Minnesota's budget deficit woes
headlined as the key issue for the 2003 Minnesota Legislature. After the
dust settled, it turned out that the two houses also had time to address other
issues. As it relates to title and real estate, the following is a
subjective snapshot of the top bills passed (or defeated) during this
tempestuous last session. All references to chapters of the session laws
can be read in their full-text version at www.revisor.leg.state.mn.us/. Likewise,
the full text of the Minnesota Statutes can be found on-line at www.revisor.leg.state.mn.us/stats.
- No More Affidavits of Purchaser! Chapter 5.
Torrens office will no longer require an Affidavit
of Purchaser for title transfers after
2003. Future Certificates of Title will not
recite whether the owner is 18, is married or is under any legal
incapacity. For those new certificates, title examiners will have to
determine the marital status of parties the same way as for abstract
to Memorialize a Notice of
Adverse Claim? Chapter 5.
The language for filing a Notice of Adverse Claim ("NAC") on
Torrens property has been revised. With this
change, it should be possible to register an NAC in
. The NAC ceases to be
notice unless some further action is taken within ten years from filing.
Minn. Stat. Sec. 508.70. Priority of an unregistered interest will, when
registered, relate back to the time of NAC filing. Look for a new uniform
form to match the statutory changes and a possible name change to "claim of
- Medical Assistance Liens: Bringing the Dead Back to Life!
Chapter 14, S.S.
With the passage of the Omnibus Health and Human Services Bill, the
Department of Human Services has significantly expanded its reach to redefine
asset transfer and recovery. Now the DHS can file a valid medical
assistance lien ("MA lien") on the interests of deceased joint and life tenants
(and that can attach to those interests as held by the surviving parties).
The new improved lien (for those dying after
August 1, 2003 ) will survive for 20 years from the later of
the date of filing or date of death. The MA liens will have to be filed
within one year of death to be valid. Fortunately, the new MA lien will
not attach to a surviving joint tenant's interest in their homestead.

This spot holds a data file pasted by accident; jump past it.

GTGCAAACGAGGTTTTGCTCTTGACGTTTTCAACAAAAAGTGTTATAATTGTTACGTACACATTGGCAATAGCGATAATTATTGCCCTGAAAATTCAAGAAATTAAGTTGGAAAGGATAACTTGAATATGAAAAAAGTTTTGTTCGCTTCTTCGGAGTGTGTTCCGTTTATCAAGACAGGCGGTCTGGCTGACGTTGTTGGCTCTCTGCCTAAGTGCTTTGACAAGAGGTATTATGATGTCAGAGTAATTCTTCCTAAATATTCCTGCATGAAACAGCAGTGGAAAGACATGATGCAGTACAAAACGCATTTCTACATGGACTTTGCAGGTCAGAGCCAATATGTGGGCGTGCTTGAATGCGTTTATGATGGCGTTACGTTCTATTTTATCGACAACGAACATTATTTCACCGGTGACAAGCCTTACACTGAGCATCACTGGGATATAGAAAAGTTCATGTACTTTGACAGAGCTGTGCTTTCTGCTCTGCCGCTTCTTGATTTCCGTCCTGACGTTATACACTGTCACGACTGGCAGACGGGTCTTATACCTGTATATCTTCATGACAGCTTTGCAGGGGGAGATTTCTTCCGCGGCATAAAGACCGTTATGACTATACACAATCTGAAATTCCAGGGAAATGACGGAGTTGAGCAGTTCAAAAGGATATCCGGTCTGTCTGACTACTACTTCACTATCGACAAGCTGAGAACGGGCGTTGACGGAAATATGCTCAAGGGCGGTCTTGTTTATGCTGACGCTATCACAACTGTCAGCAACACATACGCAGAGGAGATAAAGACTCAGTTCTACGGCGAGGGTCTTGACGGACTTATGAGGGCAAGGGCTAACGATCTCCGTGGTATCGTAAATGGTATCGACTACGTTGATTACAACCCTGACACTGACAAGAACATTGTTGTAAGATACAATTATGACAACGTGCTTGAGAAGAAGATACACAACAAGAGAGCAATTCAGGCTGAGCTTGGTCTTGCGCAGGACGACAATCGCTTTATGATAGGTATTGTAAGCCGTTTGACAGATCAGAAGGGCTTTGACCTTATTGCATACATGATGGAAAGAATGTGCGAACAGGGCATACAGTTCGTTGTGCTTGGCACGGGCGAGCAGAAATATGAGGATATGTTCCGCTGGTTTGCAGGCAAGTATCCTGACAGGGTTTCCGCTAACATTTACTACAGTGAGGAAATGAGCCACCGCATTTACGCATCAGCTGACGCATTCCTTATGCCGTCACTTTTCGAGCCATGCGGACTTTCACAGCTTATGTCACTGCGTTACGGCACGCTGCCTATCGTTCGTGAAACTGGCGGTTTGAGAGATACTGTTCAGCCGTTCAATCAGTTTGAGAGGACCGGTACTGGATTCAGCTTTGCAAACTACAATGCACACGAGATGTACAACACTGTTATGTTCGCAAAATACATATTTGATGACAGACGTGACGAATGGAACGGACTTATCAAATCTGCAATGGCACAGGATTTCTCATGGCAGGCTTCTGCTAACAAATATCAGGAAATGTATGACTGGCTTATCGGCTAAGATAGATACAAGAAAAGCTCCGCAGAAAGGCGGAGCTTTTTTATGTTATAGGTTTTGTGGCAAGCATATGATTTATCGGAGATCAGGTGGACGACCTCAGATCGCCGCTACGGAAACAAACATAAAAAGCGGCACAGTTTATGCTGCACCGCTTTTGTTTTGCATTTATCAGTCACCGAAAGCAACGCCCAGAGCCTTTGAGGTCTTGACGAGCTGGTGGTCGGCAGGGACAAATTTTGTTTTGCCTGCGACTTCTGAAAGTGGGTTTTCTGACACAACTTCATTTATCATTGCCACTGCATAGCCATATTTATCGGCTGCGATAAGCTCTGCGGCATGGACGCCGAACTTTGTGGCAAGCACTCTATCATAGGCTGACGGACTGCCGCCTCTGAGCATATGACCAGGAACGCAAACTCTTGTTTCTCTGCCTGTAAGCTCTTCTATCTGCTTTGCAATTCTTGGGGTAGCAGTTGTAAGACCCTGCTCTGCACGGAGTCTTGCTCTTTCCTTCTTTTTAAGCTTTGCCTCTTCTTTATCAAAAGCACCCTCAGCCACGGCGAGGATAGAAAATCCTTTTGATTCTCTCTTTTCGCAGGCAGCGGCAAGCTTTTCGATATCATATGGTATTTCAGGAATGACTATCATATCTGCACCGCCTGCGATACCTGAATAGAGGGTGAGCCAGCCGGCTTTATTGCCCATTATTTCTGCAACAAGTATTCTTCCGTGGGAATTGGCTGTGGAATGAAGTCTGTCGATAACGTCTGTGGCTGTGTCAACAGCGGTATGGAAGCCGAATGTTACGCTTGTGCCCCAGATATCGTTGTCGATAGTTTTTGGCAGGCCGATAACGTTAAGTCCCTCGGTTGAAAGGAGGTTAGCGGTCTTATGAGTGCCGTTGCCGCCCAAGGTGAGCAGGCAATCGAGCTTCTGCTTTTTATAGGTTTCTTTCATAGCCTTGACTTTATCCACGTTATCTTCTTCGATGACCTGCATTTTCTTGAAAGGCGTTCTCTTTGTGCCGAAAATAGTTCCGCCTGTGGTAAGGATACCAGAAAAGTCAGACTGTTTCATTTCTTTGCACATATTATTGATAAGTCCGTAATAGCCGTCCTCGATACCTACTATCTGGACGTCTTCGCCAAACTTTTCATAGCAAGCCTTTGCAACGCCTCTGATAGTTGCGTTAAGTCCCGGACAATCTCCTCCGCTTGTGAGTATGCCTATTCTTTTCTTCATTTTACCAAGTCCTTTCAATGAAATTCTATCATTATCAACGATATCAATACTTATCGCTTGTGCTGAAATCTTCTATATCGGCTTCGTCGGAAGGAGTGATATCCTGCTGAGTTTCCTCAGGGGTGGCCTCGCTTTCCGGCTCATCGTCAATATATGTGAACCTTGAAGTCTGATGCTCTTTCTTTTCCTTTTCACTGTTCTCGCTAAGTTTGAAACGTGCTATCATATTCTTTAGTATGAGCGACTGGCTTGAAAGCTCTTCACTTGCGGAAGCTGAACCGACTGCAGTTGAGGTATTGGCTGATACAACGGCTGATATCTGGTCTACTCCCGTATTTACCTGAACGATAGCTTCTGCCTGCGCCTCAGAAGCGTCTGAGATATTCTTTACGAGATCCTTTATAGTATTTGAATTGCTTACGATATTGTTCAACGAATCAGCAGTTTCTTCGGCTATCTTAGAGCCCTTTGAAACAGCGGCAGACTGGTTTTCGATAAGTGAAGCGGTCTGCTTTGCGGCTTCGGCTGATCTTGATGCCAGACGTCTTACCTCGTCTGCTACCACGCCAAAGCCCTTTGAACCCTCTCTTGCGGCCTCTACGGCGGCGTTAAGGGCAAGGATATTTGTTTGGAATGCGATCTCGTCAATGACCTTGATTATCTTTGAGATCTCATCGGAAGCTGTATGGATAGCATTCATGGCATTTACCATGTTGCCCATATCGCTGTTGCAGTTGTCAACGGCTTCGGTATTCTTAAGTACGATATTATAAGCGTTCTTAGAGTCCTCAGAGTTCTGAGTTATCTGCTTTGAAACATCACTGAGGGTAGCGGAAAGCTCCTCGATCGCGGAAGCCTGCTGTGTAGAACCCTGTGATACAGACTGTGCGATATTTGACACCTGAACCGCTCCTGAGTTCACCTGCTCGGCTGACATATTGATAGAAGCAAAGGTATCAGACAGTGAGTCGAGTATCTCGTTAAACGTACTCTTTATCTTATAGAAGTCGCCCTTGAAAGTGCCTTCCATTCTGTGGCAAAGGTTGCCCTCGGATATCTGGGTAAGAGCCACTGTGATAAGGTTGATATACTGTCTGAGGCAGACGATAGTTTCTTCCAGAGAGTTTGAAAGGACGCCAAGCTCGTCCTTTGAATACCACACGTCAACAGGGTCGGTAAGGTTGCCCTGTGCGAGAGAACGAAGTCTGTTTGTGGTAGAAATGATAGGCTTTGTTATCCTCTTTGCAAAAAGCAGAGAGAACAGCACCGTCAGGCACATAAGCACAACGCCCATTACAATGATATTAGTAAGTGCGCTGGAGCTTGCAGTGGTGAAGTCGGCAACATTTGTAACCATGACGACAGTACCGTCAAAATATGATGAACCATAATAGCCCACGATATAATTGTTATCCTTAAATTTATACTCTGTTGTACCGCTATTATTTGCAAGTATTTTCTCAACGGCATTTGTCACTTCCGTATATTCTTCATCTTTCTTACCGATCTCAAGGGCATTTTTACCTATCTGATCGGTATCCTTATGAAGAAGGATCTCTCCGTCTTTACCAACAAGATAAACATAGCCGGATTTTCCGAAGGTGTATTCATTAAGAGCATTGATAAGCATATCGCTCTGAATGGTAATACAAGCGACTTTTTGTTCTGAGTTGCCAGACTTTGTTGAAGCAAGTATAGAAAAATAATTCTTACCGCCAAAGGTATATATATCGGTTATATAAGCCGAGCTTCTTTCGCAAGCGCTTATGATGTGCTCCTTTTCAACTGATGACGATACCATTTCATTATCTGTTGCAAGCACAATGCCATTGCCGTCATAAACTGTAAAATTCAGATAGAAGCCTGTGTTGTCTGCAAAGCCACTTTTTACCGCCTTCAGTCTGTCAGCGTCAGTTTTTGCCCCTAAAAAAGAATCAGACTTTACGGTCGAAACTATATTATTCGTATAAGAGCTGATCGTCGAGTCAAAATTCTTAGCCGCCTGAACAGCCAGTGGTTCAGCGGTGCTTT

- Electronic Recording is a Fact. Chapter 1, S.S.
The 50 cents added to the recording fee two years ago (and last year, for
Torrens ) has been officially appropriated for use by the
electronic real estate recording task force and the pilot projects underway in
recorded their first official
electronic satisfaction on
May 27, 2003 (and the total count increases each day); certificates of
release are expected soon. Can electronic humans be far behind?
- 60-Day Limit for Government Approvals. Chapter 41.
Under Minnesota Statutes Section 15.99, political subdivisions have been
required to approve or deny a written request related to zoning, septic or other
governmental approval of an action within 60 days (or the request is otherwise
deemed to be approved). Chapter 41 modified the terms of this statute and,
among other things, allows an applicant to request an extension of the 60-day
time limit in writing.
- Private Examiner of Titles. Chapter 54.
Under Minn. Stat. Sec. 508.12, subd. 1, Examiners of Title
Torrens property) are county employees except where the
county has less than 75,000 inhabitants (with specific exceptions for Stearns,
Dakota and Olmsted counties). Now Scott and
have been added to the
exception list. The burgeoning populations of these two counties over the
75,000 mark will not mandate that the post of Examiner be internal.
Construction Area. Chapter 128.
For sales of Washington
County real property (where the
property is not served by a municipal water system or there is an unsealed
well), the seller must disclose in writing whether the property is located in a
special well construction area. This law relates to the Baytown Special
Well Construction Area, a large area of polluted groundwater in
- Good Ideas on the Cutting Room Floor: Purchase Money Mortgage
The MLTA/MRESA Legislative Committee had proposed an amendment to the
purchase money mortgage provision (Minnesota Statutes Section 507.03) to clarify
some confusion raised by the case of Newton v. Wells Fargo Home Mortgage,
Inc., 646 N.W.2d 888 (Minn.App. 2002). To paraphrase the original
proposal in the Senate bill, where any part of a mortgage was used as purchase
money, the entire mortgage was to be treated as a purchase money mortgage.
The purchase money language was pulled at the last minute before passage;
however, it may well be revived for another run in the next legislative
session. Stay tuned.